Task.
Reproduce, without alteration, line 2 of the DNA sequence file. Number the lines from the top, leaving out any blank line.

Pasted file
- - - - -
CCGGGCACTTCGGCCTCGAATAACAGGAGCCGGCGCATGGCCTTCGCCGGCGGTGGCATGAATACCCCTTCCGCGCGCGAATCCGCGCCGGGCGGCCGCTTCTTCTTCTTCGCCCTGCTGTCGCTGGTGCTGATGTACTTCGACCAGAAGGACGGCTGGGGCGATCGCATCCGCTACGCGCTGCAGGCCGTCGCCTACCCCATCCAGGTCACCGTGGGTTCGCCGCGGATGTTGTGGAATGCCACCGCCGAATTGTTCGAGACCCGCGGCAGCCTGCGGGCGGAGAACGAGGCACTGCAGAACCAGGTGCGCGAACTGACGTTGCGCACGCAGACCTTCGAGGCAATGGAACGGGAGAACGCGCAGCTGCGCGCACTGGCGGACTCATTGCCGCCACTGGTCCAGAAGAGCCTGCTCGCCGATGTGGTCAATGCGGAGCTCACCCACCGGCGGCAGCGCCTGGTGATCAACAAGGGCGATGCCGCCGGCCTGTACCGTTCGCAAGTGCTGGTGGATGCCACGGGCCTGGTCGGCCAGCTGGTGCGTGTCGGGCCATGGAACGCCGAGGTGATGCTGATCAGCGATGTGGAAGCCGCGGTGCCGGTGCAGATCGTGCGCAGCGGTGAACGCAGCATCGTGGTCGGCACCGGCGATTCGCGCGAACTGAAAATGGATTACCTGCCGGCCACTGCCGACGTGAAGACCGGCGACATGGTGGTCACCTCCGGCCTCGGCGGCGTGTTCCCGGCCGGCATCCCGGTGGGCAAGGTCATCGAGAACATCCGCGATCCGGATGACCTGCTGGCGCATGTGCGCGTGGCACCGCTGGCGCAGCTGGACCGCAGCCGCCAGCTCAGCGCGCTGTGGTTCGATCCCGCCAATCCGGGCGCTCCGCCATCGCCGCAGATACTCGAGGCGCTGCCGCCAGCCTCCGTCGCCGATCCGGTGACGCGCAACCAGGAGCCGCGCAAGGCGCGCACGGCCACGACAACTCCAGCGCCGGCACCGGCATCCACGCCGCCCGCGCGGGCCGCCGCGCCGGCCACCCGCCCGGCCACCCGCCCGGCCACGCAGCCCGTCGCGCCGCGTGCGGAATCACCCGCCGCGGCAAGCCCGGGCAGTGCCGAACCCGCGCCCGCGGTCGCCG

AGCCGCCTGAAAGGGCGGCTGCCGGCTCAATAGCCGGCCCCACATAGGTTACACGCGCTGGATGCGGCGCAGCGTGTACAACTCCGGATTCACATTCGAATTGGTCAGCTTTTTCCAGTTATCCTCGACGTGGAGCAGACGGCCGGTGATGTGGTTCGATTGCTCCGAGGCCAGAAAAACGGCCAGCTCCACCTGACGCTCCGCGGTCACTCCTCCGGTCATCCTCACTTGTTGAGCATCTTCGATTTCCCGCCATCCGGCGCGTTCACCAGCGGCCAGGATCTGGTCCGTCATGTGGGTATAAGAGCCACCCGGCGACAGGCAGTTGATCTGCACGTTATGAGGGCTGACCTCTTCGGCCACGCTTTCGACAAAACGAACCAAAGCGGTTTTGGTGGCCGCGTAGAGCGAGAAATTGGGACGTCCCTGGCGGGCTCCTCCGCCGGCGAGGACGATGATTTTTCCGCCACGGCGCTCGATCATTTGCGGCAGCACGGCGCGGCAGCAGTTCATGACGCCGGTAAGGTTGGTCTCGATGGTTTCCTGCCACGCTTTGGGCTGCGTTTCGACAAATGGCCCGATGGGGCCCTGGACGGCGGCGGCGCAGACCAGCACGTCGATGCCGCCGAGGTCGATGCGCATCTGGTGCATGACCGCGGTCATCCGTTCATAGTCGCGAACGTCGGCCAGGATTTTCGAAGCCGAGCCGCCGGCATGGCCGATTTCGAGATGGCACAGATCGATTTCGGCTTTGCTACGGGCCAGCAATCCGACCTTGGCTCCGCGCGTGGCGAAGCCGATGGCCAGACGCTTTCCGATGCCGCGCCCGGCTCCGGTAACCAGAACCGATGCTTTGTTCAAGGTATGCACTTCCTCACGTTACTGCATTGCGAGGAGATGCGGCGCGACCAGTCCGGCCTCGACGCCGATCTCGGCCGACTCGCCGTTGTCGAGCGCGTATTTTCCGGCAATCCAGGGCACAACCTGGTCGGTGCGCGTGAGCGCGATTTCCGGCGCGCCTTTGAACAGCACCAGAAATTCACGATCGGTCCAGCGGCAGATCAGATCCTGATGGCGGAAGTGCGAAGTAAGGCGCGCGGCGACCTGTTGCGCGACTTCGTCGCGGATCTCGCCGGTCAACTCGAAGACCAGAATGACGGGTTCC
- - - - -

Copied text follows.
AGCCGCCTGAAAGGGCGGCTGCCGGCTCAATAGCCGGCCCCACATAGGTTACACGCGCTGGATGCGGCGCAGCGTGTACAACTCCGGATTCACATTCGAATTGGTCAGCTTTTTCCAGTTATCCTCGACGTGGAGCAGACGGCCGGTGATGTGGTTCGATTGCTCCGAGGCCAGAAAAACGGCCAGCTCCACCTGACGCTCCGCGGTCACTCCTCCGGTCATCCTCACTTGTTGAGCATCTTCGATTTCCCGCCATCCGGCGCGTTCACCAGCGGCCAGGATCTGGTCCGTCATGTGGGTATAAGAGCCACCCGGCGACAGGCAGTTGATCTGCACGTTATGAGGGCTGACCTCTTCGGCCACGCTTTCGACAAAACGAACCAAAGCGGTTTTGGTGGCCGCGTAGAGCGAGAAATTGGGACGTCCCTGGCGGGCTCCTCCGCCGGCGAGGACGATGATTTTTCCGCCACGGCGCTCGATCATTTGCGGCAGCACGGCGCGGCAGCAGTTCATGACGCCGGTAAGGTTGGTCTCGATGGTTTCCTGCCACGCTTTGGGCTGCGTTTCGACAAATGGCCCGATGGGGCCCTGGACGGCGGCGGCGCAGACCAGCACGTCGATGCCGCCGAGGTCGATGCGCATCTGGTGCATGACCGCGGTCATCCGTTCATAGTCGCGAACGTCGGCCAGGATTTTCGAAGCCGAGCCGCCGGCATGGCCGATTTCGAGATGGCACAGATCGATTTCGGCTTTGCTACGGGCCAGCAATCCGACCTTGGCTCCGCGCGTGGCGAAGCCGATGGCCAGACGCTTTCCGATGCCGCGCCCGGCTCCGGTAACCAGAACCGATGCTTTGTTCAAGGTATGCACTTCCTCACGTTACTGCATTGCGAGGAGATGCGGCGCGACCAGTCCGGCCTCGACGCCGATCTCGGCCGACTCGCCGTTGTCGAGCGCGTATTTTCCGGCAATCCAGGGCACAACCTGGTCGGTGCGCGTGAGCGCGATTTCCGGCGCGCCTTTGAACAGCACCAGAAATTCACGATCGGTCCAGCGGCAGATCAGATCCTGATGGCGGAAGTGCGAAGTAAGGCGCGCGGCGACCTGTTGCGCGACTTCGTCGCGGATCTCGCCGGTCAACTCGAAGACCAGAATGACGGGTTCC